Last Week on My Mac: Taking text further

In less than a generation, we have moved from shooting still images on film to high-definition movies on mobile phones. Yet over that same period, the electronic ‘replacements’ for books have only mimicked what was already being done in ink on paper. Compare what you get from a PDF, iBook or eBook, and text has hardly changed in comparison.

The reason for this is, of course, commercial. Capturing your child’s first steps and that evening out on holiday sells phones, which generates colossal revenues, which grows a company like Apple from a medium-sized computer manufacturer to a cash-rich behemoth. But no one seems to have such investment interest in making text and books better. Throw in a few embedded video clips and the text can look after itself. After all, it’s only text.

A simple example is something that is inconveniently almost impossible with a printed book: opening it at several pages at once. You might want a double-page spread where you’re reading, another view of the notes relevant to those pages, and perhaps the occasional glance at an appendix. With a physical book, you could insert separate bookmarks and keep flipping between them. In rare cases, I have even bought two copies of a book to make this easier.

With an electronic book, that should be simple: just open another window on the same book, configure and navigate it as you wish. Yet neither of the apps most commonly used for reading books on a Mac, Books itself and Preview for reading PDF, seem able to accommodate such a basic request. It is possible, but well-hidden, in Adobe Acrobat Reader DC, if you can suffer the rest of its weird interface. It’s also one of the most useful features in my own free app Podofyllin.

The Books app is an excellent example of how stultified our approach to text is. It’s been carefully engineered to behave just like a printed book, with a few enhancements such as flowing text to let you adjust page size. But you’re stuck with a similar limited display, and it can’t even copy small sections of content. So for books about programming you either have to download separate source code, or type the example code in again, exactly as you would with a printed copy.

I’m sure that reading novels in Books is a wonderful experience, and much more convenient than traipsing around with heavy and bulky paperbacks. But that’s about as far as we’ve got in the same period that photography has transformed many lives and businesses.

There are, of course, some glorious exceptions, apps which do go far beyond anything achievable in print, of which I’m most familiar with Storyspace and Tinderbox, from Eastgate Systems. When you’ve grown bored of those cheap novels in Apple’s Bookstore, get yourself a copy of Those Trojan Girls by Eastgate’s Mark Bernstein, or one of their other hypertext works, and you’ll see what I mean.

But hypertext hasn’t caught on with the masses, perhaps much in the way that massively parallel processing, quantum computing or other equally important minority sports haven’t. It’s relatively difficult to author well, and more ‘serious’ reading, perhaps. This is in spite of the fact that websites, blogs, and much other online content are rather stunted forms of hypertext.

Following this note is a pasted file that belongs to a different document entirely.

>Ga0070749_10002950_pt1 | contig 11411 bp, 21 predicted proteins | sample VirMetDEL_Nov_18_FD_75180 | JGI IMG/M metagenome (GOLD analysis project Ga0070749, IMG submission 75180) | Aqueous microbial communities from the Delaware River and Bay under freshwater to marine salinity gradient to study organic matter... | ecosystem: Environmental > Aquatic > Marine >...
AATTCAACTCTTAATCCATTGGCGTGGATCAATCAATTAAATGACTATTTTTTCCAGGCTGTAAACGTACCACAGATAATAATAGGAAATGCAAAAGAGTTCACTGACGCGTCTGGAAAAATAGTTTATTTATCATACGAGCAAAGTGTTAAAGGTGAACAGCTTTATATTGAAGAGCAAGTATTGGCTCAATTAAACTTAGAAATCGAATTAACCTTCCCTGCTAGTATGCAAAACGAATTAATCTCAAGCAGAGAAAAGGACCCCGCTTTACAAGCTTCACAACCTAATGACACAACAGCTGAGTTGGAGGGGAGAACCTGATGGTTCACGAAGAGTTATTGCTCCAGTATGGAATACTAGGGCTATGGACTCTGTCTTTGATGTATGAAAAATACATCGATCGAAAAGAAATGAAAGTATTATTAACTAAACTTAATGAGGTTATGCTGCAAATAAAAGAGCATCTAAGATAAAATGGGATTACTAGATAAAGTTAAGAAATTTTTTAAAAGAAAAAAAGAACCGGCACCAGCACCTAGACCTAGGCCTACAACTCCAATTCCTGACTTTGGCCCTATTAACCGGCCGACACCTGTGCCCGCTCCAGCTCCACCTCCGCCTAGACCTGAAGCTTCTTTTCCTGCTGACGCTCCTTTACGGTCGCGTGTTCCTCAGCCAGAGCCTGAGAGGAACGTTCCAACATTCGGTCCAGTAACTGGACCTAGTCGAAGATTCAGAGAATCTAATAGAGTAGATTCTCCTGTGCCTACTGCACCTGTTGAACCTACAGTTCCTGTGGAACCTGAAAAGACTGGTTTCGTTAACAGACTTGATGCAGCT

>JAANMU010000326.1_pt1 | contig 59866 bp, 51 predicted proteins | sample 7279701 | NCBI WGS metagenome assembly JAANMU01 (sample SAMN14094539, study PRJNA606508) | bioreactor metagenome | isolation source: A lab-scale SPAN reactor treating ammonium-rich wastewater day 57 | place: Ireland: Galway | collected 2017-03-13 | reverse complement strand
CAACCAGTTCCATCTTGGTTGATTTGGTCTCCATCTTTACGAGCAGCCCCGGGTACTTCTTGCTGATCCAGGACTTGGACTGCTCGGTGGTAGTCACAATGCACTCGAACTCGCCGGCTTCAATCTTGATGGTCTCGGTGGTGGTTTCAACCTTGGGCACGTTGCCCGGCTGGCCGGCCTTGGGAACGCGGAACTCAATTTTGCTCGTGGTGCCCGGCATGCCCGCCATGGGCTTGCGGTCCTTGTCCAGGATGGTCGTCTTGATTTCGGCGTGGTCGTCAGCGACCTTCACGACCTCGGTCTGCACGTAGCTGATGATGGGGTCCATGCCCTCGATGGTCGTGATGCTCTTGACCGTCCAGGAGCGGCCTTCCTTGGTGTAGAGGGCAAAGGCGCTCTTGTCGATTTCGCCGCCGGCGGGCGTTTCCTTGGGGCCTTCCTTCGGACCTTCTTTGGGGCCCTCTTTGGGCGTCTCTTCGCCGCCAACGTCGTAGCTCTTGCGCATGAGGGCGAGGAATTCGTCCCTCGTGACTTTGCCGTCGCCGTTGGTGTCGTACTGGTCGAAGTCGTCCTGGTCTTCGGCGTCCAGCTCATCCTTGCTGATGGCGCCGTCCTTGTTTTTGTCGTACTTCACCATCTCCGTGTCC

If you read my art articles here, you’ll know that I love narrative painting, and am currently in the midst of looking at paintings and illustrations of Dante’s Divine Comedy, written in the Tuscan language, the ancestor of modern Italian. Although my Italian is limited, I learned Latin, and would have liked to read Dante with a modern English translation, the original Tuscan/Italian, and notes. Using printed books, that would require at least three open at the same time. At the very least, a computer should be able to show me the first two in the same window in interlinear text.

As far as I can tell, at present, there is no app for macOS which can take, for instance, Project Gutenberg text versions of the same book, and display them in parallel or interleaved form.

This is partly because of another phenomenon: the assumption of English dominance. Because the language has so many speakers and readers, why would anyone possibly want to refer to a non-English original?

I’m no linguist, but I do understand how central language is to culture, and how this dominance of English is steadily eating away at the breadth and diversity of our cultures. It’s marvellous that those proficient in English should have access to such a rich collection of world literature, but we must always remember that literature is at its richest in its mother tongue. That is something which computers can support, but don’t, because their design and marketing is also dominated by those who speak and write English. Supporting localisation is more than just adding keyboard layouts, dictionaries, and local currency and numeric conventions.

Look out for a beta-release of DelightEd 2 in the next few days which will offer a new feature to access and create interlinear texts.

These are just some ideas as to how we can take text beyond the printed page. What else do you think we should be doing to improve text on computers?